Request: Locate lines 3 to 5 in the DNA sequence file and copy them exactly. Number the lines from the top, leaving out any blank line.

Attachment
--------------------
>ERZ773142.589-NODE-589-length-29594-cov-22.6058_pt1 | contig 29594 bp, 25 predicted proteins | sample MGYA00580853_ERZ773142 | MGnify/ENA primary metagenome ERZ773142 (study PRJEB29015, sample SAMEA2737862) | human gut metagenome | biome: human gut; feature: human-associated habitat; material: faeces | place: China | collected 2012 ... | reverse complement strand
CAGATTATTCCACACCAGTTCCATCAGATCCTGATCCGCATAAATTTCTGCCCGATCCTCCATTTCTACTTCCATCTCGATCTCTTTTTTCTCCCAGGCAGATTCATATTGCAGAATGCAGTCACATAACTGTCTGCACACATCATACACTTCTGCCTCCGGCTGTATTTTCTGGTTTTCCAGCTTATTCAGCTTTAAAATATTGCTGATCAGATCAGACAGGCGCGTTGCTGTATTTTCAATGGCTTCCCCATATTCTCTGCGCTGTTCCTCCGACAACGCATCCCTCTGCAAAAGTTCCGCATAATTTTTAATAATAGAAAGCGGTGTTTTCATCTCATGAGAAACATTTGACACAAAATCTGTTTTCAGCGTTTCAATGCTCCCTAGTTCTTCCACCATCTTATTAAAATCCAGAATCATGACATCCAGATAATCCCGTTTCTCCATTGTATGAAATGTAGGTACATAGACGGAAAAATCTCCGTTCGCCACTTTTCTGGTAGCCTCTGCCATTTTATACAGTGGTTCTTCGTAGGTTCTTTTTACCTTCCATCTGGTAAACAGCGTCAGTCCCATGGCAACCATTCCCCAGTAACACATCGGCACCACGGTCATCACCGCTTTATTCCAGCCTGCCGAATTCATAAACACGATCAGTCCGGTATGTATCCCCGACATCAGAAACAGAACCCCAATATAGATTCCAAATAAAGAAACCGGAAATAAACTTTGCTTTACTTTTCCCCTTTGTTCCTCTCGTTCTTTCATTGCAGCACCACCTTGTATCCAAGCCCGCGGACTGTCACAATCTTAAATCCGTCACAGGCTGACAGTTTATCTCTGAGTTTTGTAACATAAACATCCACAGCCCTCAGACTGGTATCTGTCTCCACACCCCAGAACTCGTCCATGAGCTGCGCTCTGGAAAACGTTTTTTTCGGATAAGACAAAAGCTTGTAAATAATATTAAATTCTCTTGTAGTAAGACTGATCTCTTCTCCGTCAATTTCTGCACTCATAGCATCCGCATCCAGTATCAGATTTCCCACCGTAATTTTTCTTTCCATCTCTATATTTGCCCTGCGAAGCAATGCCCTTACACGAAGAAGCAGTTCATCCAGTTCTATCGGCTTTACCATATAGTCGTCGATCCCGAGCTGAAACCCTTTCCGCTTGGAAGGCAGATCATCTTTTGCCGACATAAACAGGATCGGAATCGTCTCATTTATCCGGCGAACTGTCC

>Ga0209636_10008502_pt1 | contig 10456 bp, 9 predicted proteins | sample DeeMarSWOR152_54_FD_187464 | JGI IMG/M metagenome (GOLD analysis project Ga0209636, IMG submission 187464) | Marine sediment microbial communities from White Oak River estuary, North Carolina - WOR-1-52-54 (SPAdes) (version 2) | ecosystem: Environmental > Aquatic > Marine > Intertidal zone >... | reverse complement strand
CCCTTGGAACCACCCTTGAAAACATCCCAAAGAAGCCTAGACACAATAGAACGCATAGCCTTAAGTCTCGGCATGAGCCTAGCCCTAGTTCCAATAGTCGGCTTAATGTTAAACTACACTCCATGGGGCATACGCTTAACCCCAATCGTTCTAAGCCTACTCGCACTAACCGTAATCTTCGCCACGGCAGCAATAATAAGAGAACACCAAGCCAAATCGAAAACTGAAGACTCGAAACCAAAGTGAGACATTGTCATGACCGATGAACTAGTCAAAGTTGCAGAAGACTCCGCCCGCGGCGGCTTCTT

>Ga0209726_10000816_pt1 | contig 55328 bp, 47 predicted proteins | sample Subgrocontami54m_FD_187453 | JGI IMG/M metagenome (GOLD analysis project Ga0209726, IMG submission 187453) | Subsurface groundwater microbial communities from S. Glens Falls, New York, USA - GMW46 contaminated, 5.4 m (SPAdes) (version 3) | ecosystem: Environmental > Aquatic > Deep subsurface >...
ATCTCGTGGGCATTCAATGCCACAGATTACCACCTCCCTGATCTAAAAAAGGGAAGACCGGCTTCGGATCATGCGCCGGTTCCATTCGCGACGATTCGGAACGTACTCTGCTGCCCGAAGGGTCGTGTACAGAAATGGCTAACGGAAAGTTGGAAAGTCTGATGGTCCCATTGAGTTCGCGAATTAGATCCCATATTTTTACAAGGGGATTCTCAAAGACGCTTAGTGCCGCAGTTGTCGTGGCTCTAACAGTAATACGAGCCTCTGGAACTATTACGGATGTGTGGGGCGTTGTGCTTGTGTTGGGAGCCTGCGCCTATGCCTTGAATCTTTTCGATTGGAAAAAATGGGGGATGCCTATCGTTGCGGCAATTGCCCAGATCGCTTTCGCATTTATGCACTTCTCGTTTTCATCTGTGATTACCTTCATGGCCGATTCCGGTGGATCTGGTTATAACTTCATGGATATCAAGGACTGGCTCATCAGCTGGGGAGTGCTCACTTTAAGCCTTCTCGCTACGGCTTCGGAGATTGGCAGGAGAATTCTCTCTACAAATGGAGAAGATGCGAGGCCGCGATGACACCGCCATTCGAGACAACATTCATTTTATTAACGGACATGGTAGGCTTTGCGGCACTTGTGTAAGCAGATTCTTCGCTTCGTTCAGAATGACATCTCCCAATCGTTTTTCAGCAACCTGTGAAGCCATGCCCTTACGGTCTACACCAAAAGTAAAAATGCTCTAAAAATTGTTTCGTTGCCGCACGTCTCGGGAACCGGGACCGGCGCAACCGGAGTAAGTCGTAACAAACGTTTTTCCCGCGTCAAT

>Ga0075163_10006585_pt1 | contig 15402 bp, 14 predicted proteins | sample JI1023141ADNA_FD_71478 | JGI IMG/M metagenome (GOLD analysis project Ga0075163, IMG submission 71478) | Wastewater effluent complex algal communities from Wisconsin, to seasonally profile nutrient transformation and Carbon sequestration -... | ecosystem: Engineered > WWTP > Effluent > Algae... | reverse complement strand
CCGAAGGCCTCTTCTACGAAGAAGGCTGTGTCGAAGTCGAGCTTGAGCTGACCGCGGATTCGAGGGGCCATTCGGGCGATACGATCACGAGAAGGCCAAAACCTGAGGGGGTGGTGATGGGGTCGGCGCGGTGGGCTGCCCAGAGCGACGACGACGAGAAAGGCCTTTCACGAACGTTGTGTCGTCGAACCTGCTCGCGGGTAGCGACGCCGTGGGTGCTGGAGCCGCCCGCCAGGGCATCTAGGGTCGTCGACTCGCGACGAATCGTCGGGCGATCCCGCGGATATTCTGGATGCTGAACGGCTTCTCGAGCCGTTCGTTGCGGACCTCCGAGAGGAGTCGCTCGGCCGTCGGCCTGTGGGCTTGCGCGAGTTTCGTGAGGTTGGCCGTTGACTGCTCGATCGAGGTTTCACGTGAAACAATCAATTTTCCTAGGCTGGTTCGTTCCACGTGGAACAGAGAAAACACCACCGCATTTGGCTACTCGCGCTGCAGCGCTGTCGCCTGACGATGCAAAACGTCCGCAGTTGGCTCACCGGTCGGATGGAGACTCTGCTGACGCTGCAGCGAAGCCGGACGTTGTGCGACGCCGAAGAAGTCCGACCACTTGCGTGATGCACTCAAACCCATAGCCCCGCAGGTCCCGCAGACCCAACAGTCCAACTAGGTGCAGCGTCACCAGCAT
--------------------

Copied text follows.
>Ga0209636_10008502_pt1 | contig 10456 bp, 9 predicted proteins | sample DeeMarSWOR152_54_FD_187464 | JGI IMG/M metagenome (GOLD analysis project Ga0209636, IMG submission 187464) | Marine sediment microbial communities from White Oak River estuary, North Carolina - WOR-1-52-54 (SPAdes) (version 2) | ecosystem: Environmental > Aquatic > Marine > Intertidal zone >... | reverse complement strand
CCCTTGGAACCACCCTTGAAAACATCCCAAAGAAGCCTAGACACAATAGAACGCATAGCCTTAAGTCTCGGCATGAGCCTAGCCCTAGTTCCAATAGTCGGCTTAATGTTAAACTACACTCCATGGGGCATACGCTTAACCCCAATCGTTCTAAGCCTACTCGCACTAACCGTAATCTTCGCCACGGCAGCAATAATAAGAGAACACCAAGCCAAATCGAAAACTGAAGACTCGAAACCAAAGTGAGACATTGTCATGACCGATGAACTAGTCAAAGTTGCAGAAGACTCCGCCCGCGGCGGCTTCTT

>Ga0209726_10000816_pt1 | contig 55328 bp, 47 predicted proteins | sample Subgrocontami54m_FD_187453 | JGI IMG/M metagenome (GOLD analysis project Ga0209726, IMG submission 187453) | Subsurface groundwater microbial communities from S. Glens Falls, New York, USA - GMW46 contaminated, 5.4 m (SPAdes) (version 3) | ecosystem: Environmental > Aquatic > Deep subsurface >...